Questioning the value of values

Traditional approaches suggest that, along with first defining Vision and Purpose, leaders should identify the set of Values they want the team or organisation to uphold. What we believe is that by defining these things, we will be able to control what people in the organisation do and how they do it.
In contrast, complexity sciences that explore the way in which human beings come together, illuminate an important principle – that it is the behaviours or interactions between individuals that create the cultural patterns between us; these patterns then further influence and consolidate those behaviours within the ‘system’ or group for existing and new members. Sometimes we use short-hand terms like ‘culture’ and ‘values’ to describe the patterns evident in a group, organisation or community.
What we are presented with above is top-down control versus an emergent ‘bottom-up’ perspective.
In this article, I challenge the value of ‘values’ by sharing a perspective drawn from the study of complex adaptive systems and more explicitly, human systems dynamics.
Values on Command
Setting Values in an abstracted away at the top of an organisation brings some inherent problems.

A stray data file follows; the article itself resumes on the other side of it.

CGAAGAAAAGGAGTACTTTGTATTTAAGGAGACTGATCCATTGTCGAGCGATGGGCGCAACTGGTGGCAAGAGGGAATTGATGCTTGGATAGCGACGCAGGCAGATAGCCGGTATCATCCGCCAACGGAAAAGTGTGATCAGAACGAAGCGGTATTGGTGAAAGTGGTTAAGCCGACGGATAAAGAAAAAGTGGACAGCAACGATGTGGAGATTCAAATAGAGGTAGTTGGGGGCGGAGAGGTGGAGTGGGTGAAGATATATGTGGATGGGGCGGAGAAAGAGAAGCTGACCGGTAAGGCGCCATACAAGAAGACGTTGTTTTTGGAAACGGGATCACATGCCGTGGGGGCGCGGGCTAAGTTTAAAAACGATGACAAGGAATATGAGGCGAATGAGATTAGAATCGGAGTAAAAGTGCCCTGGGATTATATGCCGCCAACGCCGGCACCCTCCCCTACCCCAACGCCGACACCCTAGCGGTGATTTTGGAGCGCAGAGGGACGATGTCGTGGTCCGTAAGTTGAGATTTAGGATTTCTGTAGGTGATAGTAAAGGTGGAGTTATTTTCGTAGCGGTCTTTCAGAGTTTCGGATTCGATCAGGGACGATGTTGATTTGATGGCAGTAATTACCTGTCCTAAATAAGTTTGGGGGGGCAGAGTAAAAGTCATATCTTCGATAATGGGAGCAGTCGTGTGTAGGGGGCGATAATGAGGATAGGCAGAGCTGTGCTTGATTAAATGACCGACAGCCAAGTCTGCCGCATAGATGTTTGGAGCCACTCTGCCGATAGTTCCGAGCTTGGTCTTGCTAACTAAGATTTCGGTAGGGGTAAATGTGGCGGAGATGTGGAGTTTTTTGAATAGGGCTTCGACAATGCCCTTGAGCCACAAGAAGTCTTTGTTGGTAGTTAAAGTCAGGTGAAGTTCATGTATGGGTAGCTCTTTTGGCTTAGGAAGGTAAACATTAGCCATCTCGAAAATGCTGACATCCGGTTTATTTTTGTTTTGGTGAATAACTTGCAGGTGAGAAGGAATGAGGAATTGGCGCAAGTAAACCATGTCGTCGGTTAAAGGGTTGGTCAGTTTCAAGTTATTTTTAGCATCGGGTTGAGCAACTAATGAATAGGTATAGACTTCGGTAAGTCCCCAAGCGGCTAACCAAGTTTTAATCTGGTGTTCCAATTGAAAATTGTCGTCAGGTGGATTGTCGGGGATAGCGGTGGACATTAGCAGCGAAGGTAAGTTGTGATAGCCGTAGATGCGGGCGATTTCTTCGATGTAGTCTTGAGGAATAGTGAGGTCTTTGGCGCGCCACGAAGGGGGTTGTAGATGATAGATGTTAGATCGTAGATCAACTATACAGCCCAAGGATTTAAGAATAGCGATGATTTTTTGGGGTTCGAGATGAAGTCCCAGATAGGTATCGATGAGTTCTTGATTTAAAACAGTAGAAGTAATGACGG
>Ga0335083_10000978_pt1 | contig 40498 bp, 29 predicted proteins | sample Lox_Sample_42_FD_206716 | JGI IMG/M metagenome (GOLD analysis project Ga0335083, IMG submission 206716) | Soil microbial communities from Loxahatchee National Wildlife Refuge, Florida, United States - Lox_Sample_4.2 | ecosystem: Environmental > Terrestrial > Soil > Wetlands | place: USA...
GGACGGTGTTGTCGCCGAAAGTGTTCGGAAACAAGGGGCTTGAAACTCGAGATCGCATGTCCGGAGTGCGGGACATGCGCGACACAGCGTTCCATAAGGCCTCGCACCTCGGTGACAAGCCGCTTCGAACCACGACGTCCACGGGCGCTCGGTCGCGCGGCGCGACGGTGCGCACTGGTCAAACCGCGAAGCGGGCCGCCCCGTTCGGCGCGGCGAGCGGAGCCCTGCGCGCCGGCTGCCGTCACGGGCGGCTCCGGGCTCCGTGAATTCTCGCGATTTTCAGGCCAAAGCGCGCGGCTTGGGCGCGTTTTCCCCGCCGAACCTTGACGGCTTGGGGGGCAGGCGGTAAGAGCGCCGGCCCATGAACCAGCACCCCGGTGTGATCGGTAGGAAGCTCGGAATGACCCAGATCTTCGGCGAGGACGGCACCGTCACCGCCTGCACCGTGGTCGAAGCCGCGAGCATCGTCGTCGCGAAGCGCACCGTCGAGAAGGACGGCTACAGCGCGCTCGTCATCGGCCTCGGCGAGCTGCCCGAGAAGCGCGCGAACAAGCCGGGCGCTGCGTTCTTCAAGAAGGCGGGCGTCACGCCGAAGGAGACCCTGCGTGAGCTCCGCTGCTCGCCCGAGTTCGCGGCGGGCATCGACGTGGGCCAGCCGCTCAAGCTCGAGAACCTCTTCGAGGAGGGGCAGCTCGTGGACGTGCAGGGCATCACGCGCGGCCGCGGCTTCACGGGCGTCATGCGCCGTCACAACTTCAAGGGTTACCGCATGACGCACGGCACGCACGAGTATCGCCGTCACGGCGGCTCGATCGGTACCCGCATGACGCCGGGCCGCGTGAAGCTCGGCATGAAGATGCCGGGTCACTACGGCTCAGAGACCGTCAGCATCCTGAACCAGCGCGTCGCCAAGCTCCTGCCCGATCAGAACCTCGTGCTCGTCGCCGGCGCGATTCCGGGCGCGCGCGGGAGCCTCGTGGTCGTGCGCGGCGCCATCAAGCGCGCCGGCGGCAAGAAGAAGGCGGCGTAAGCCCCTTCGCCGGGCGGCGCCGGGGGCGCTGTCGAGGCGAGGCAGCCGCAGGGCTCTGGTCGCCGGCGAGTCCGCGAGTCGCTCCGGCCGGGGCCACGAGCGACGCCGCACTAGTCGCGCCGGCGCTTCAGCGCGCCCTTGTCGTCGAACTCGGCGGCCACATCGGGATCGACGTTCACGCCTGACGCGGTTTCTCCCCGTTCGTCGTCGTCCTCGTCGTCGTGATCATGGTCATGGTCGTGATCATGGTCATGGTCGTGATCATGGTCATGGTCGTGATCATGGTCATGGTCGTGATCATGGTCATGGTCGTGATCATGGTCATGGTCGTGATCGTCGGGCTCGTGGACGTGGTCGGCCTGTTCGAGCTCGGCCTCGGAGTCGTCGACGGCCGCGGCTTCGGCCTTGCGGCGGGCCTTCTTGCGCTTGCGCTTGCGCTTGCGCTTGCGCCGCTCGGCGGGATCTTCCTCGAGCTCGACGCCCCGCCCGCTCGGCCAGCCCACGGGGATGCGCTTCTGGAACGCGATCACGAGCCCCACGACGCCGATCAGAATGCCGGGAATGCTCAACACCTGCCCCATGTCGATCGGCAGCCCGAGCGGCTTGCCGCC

Firstly, although it might be easy to name an ‘ideal’ set of values, it is much harder to make them come alive. Why? One reason is that sometimes we discover we have different interpretations of the terms we are using – so I might define ‘integrity’ as ‘living in alignment with my values’ whilst you might define integrity as being ‘law-abiding, honest, trustworthy’. In this example, you and I might believe we are talking about the same thing called ‘integrity’ but then later on in our interactions, I might behave in a way that aligns to my definition and discover that when you accuse me of ‘not acting with integrity’, it contravenes your definition. A possible solution may be to engage everyone in dialogue to ensure we all understand what we mean by the terms/ values we choose so that we can agree on common definitions. The next problem then arises – what actual behaviours do we think represent each value? Imagine how long our lists of behaviours will become as we try to cover all situations and contexts for each of our values?
When we start by choosing a selection of values statements, our choice is often a ‘wish list’ of things we like, or say we value but which are not necessarily evident in our interactions and actions or possibly even relevant to our situation. This abstracted process of defining and naming Values (and their relevant behaviours) moves us into a hypothetical situation with no grounding in the reality of what is already happening in the system. How often have you heard people say ‘yeah those are the Values, but that bears no reality to what really happens around here’. By not paying attention to what is actually happening in the system, we deny ourselves the potential to truly and usefully influence. Values on command does not work – if it did our organisations, communities and nations would be in very different states to the ones in which we find ourselves. So what can we do?